Short-Term and Long-Term Effects of Hallucinogens

Hallucinogens are a class of drug that cause a person to experience distortions in awareness of their surroundings, thoughts, and feelings. Several drugs are grouped together under the hallucinogen category, including:

  • PCP.
  • MDMA (Ecstasy or “Molly”).
  • Ketamine.
  • LSD.
  • Peyote.
  • Mescaline.
  • Psilocybin mushrooms.

These drugs carry a risk of misuse or abuse that can lead to potentially harmful consequences for a person’s physical or mental health.  In 2020, according to the National Survey on Drug Use and Health, 7.6 million people in the United States reported using some form of hallucinogen in the previous year. 

Short-Term Effects of Hallucinogens

The effects of hallucinogenic drugs can start within a few minutes of taking the drug and can last for several hours, even up to a full day in some cases. Hallucinogens are believed to act on the communication network in the brain and can cause users to see, hear, or feel things that may feel real, but don’t exist. Some users experience a feeling of relaxation and dissociation — often referred to as a “trip.” Other short-term effects of hallucinogens can include:

  • Dry mouth.
  • Excessive sweating.
  • Sleep disturbances.
  • Uncoordinated movements.
  • Increases in blood pressure, temperature, and breathing rate.

Not all trips are good. Anxiety, paranoia, fear, amnesia, aggressive and violent outbursts,  can occur from hallucinogenic drug use.

Potential Long-Term Risks of Hallucinogenic Drugs

While rare, there are potential long-term risks from hallucinogenic drugs. Flashbacks are typical side effects of taking a hallucinogenic drug. A flashback is the reemergence of the drug’s intoxication experience that can pop up at random. About 5-50% of individuals who use hallucinogenic drugs are believed to suffer at least one flashback, the journal Therapeutic Advances in Psychopharmacology reports.

Other long-term risks include:

Hallucinogenic persisting perception disorder (HIPPD). Visual disturbances, such as halos or trails following lights, are common symptoms of HPPD that can occur without warning.

Persistent psychosis. This is another disorder that can be a long-term side effect of hallucinogenic drug use. With persistent psychosis, individuals suffer from disturbed moods, disorganized thoughts, paranoia, and visual disturbances.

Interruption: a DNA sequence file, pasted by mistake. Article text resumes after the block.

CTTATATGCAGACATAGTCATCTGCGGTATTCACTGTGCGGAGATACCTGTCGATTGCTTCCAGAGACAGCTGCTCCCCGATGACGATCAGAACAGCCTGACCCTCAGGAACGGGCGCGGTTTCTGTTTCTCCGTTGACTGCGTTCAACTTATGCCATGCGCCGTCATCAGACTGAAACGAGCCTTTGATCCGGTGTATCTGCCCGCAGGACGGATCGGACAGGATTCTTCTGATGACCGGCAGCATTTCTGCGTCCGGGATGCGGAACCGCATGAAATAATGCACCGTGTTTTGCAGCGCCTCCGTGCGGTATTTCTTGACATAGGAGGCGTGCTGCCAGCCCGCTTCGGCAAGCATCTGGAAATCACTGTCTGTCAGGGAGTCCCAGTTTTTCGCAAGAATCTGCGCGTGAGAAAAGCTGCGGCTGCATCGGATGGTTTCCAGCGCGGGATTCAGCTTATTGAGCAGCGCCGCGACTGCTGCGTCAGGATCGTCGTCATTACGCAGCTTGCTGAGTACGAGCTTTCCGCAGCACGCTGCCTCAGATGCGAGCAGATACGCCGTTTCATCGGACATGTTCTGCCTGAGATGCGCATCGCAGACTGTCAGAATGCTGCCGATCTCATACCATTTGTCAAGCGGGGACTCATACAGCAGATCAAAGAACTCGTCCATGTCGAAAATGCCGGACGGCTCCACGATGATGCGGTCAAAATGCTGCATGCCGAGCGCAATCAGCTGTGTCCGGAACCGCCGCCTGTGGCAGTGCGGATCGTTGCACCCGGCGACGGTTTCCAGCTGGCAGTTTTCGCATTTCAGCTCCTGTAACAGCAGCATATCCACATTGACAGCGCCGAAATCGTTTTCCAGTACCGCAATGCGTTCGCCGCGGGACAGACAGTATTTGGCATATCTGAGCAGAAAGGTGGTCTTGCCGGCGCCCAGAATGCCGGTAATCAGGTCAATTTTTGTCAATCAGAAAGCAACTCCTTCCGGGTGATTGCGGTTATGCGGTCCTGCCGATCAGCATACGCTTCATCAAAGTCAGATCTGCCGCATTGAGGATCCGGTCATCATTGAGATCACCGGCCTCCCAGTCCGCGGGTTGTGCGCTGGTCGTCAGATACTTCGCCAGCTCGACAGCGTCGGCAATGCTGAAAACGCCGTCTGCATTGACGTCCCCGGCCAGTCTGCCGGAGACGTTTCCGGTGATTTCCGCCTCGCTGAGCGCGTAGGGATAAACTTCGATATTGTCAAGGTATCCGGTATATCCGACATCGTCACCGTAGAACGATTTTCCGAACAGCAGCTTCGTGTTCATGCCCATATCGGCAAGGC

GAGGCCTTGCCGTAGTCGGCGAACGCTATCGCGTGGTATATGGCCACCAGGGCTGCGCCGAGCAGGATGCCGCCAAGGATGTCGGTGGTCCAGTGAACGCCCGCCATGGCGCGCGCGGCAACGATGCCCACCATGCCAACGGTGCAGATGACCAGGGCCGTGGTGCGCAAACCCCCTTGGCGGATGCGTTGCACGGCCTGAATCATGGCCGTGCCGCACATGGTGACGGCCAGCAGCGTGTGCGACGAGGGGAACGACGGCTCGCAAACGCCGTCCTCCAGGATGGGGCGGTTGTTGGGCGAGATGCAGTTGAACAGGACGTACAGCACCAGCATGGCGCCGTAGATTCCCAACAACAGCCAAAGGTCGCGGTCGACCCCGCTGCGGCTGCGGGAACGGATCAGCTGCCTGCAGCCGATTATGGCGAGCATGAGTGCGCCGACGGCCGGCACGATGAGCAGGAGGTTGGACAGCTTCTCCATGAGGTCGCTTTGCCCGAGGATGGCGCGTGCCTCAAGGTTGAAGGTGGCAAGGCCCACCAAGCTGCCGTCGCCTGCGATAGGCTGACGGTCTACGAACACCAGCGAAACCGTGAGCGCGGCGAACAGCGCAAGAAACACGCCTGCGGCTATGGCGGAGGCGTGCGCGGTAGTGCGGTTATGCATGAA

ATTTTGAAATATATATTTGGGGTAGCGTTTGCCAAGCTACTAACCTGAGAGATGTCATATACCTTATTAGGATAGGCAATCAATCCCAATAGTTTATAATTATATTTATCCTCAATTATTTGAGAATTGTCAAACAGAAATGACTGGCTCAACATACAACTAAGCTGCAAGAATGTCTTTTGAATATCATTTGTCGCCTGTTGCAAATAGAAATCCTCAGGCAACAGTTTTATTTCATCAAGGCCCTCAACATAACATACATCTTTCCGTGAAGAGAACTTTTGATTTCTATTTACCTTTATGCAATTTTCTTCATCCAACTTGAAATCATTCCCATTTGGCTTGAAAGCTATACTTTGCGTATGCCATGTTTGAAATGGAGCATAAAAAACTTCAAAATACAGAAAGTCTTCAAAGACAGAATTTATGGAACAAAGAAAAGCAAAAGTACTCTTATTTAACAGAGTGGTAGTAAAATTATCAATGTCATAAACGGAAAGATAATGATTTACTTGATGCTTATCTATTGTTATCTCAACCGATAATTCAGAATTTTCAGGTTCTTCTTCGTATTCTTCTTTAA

In particular, PCP — a type of hallucinogen —  can cause individuals to suffer from symptoms similar to those of schizophrenia. They can also suffer memory loss, trouble thinking, speech difficulties, weight loss, and depression for up to year after stopping use of the drug, the National Highway Traffic Safety Association (NHTSA) warns.

Some hallucinogenic drugs can cause physical and/or physiological dependence when used regularly. When this occurs, withdrawal side effects, like anxiety, agitation, depression, sleep issues, nausea and vomiting, headaches, and dizziness, may occur when the drug wears off. Individuals may suffer intense cravings for the drug and have difficulty stopping use.

Drug and Alcohol Addiction Treatment

When a person is no longer able to control their drug use and suffers behavioral, emotional, physical, and social consequences from it, addiction is likely the result. Addiction is chronic disease that requires specialized treatment.

If you or someone you love are struggling with addiction to drugs or alcohol. River Oaks Treatment Center offers individualized addiction treatment programs ready to help you start the recovery process. Contact us today at to find out more about our Tampa Bay addiction treatment center or learn about the admissions process. Recovery is possible and we’re here to help.

 

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